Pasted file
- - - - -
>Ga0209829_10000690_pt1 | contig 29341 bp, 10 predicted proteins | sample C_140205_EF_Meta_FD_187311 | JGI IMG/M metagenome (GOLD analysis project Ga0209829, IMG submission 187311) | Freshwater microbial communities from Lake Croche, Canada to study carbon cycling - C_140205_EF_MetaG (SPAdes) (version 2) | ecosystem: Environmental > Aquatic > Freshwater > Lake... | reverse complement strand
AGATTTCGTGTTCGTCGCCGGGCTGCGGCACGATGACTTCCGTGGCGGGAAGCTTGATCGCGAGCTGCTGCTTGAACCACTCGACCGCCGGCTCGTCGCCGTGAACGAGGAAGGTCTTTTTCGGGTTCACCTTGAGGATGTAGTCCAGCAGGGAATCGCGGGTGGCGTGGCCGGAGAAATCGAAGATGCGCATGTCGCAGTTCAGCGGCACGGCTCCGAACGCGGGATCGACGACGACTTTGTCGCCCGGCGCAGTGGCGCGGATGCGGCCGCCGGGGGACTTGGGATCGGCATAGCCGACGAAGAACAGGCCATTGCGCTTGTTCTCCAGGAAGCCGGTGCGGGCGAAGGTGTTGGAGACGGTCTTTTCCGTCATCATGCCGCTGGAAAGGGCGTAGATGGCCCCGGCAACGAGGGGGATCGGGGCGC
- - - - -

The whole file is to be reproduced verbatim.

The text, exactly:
>Ga0209829_10000690_pt1 | contig 29341 bp, 10 predicted proteins | sample C_140205_EF_Meta_FD_187311 | JGI IMG/M metagenome (GOLD analysis project Ga0209829, IMG submission 187311) | Freshwater microbial communities from Lake Croche, Canada to study carbon cycling - C_140205_EF_MetaG (SPAdes) (version 2) | ecosystem: Environmental > Aquatic > Freshwater > Lake... | reverse complement strand
AGATTTCGTGTTCGTCGCCGGGCTGCGGCACGATGACTTCCGTGGCGGGAAGCTTGATCGCGAGCTGCTGCTTGAACCACTCGACCGCCGGCTCGTCGCCGTGAACGAGGAAGGTCTTTTTCGGGTTCACCTTGAGGATGTAGTCCAGCAGGGAATCGCGGGTGGCGTGGCCGGAGAAATCGAAGATGCGCATGTCGCAGTTCAGCGGCACGGCTCCGAACGCGGGATCGACGACGACTTTGTCGCCCGGCGCAGTGGCGCGGATGCGGCCGCCGGGGGACTTGGGATCGGCATAGCCGACGAAGAACAGGCCATTGCGCTTGTTCTCCAGGAAGCCGGTGCGGGCGAAGGTGTTGGAGACGGTCTTTTCCGTCATCATGCCGCTGGAAAGGGCGTAGATGGCCCCGGCAACGAGGGGGATCGGGGCGC